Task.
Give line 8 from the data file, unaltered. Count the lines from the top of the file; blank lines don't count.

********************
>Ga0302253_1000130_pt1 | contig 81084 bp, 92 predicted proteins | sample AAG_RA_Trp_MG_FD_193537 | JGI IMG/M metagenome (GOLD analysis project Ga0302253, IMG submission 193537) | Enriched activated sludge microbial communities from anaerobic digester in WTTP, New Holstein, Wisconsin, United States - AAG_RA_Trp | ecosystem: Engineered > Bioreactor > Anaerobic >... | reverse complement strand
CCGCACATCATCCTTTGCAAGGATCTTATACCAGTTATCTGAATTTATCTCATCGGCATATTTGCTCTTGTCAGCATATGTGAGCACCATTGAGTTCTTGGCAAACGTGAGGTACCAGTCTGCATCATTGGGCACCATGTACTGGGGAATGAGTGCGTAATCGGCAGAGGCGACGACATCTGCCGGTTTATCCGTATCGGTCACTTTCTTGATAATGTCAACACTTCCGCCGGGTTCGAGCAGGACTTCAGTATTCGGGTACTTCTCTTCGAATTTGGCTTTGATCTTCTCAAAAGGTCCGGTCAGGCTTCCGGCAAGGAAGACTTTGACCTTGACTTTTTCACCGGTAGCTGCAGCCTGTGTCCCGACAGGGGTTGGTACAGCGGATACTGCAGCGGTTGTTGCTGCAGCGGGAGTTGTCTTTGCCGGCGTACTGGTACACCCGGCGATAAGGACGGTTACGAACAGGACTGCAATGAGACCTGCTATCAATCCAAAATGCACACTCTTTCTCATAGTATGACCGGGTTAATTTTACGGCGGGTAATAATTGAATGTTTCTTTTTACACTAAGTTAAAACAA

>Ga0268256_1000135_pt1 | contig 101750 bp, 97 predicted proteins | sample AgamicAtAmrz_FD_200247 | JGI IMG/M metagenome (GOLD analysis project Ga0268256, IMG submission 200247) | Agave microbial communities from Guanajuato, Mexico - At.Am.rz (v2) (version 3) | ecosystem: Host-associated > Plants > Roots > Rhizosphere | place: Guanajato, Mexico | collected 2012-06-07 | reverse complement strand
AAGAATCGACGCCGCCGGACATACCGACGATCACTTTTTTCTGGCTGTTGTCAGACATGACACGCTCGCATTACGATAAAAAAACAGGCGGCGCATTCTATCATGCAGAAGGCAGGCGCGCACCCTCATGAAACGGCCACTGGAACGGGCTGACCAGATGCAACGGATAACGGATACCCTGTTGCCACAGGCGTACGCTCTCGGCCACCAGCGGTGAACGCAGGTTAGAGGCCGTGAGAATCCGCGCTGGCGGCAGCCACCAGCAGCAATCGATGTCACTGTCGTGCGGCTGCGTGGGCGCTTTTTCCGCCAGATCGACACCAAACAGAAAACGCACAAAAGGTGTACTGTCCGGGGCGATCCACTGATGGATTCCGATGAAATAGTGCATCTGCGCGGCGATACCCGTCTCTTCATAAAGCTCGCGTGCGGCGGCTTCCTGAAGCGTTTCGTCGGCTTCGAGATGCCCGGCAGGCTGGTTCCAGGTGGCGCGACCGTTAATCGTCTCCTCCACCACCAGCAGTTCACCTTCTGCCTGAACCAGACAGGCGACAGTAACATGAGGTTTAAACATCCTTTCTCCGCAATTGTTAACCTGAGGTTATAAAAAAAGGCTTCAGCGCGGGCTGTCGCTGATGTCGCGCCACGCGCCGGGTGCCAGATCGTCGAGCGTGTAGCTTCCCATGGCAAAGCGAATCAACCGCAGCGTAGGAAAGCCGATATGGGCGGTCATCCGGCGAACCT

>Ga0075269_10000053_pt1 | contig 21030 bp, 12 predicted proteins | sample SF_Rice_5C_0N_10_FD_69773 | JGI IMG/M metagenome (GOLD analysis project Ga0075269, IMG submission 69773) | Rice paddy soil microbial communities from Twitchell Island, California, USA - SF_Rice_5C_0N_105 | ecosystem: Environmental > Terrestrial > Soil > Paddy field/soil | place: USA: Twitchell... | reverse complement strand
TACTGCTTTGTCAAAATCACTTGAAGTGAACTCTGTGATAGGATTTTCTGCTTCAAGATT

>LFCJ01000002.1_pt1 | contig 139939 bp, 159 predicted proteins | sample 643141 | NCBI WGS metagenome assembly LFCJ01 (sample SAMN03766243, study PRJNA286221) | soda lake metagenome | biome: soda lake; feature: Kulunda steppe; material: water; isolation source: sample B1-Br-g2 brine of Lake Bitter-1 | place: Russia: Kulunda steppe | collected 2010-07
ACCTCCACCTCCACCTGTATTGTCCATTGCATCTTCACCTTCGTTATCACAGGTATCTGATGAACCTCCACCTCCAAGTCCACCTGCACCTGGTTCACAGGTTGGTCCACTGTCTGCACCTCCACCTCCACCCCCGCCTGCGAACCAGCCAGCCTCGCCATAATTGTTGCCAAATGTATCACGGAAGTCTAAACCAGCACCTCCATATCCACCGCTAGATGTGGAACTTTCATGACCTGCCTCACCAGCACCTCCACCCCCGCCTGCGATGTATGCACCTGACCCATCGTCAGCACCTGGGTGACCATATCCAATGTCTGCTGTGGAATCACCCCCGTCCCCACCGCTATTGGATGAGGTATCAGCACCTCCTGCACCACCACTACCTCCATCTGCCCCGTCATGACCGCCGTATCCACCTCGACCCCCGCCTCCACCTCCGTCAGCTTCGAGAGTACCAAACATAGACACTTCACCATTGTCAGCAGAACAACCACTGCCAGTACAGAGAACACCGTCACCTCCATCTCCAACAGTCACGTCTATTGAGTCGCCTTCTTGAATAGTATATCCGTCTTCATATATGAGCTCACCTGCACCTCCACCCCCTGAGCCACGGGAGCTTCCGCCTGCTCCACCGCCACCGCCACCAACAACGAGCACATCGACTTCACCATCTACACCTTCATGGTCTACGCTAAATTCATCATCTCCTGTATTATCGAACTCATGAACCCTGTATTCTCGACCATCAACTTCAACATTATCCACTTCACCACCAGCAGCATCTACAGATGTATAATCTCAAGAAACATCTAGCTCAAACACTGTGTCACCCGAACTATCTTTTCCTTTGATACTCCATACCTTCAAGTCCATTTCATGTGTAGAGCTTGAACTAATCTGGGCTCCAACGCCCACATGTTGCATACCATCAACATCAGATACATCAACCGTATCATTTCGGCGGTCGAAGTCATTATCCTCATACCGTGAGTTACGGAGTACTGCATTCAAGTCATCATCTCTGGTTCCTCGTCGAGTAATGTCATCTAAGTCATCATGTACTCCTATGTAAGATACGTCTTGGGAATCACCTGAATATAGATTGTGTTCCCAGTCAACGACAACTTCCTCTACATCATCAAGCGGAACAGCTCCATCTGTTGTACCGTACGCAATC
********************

ACCTCCACCTCCACCTGTATTGTCCATTGCATCTTCACCTTCGTTATCACAGGTATCTGATGAACCTCCACCTCCAAGTCCACCTGCACCTGGTTCACAGGTTGGTCCACTGTCTGCACCTCCACCTCCACCCCCGCCTGCGAACCAGCCAGCCTCGCCATAATTGTTGCCAAATGTATCACGGAAGTCTAAACCAGCACCTCCATATCCACCGCTAGATGTGGAACTTTCATGACCTGCCTCACCAGCACCTCCACCCCCGCCTGCGATGTATGCACCTGACCCATCGTCAGCACCTGGGTGACCATATCCAATGTCTGCTGTGGAATCACCCCCGTCCCCACCGCTATTGGATGAGGTATCAGCACCTCCTGCACCACCACTACCTCCATCTGCCCCGTCATGACCGCCGTATCCACCTCGACCCCCGCCTCCACCTCCGTCAGCTTCGAGAGTACCAAACATAGACACTTCACCATTGTCAGCAGAACAACCACTGCCAGTACAGAGAACACCGTCACCTCCATCTCCAACAGTCACGTCTATTGAGTCGCCTTCTTGAATAGTATATCCGTCTTCATATATGAGCTCACCTGCACCTCCACCCCCTGAGCCACGGGAGCTTCCGCCTGCTCCACCGCCACCGCCACCAACAACGAGCACATCGACTTCACCATCTACACCTTCATGGTCTACGCTAAATTCATCATCTCCTGTATTATCGAACTCATGAACCCTGTATTCTCGACCATCAACTTCAACATTATCCACTTCACCACCAGCAGCATCTACAGATGTATAATCTCAAGAAACATCTAGCTCAAACACTGTGTCACCCGAACTATCTTTTCCTTTGATACTCCATACCTTCAAGTCCATTTCATGTGTAGAGCTTGAACTAATCTGGGCTCCAACGCCCACATGTTGCATACCATCAACATCAGATACATCAACCGTATCATTTCGGCGGTCGAAGTCATTATCCTCATACCGTGAGTTACGGAGTACTGCATTCAAGTCATCATCTCTGGTTCCTCGTCGAGTAATGTCATCTAAGTCATCATGTACTCCTATGTAAGATACGTCTTGGGAATCACCTGAATATAGATTGTGTTCCCAGTCAACGACAACTTCCTCTACATCATCAAGCGGAACAGCTCCATCTGTTGTACCGTACGCAATC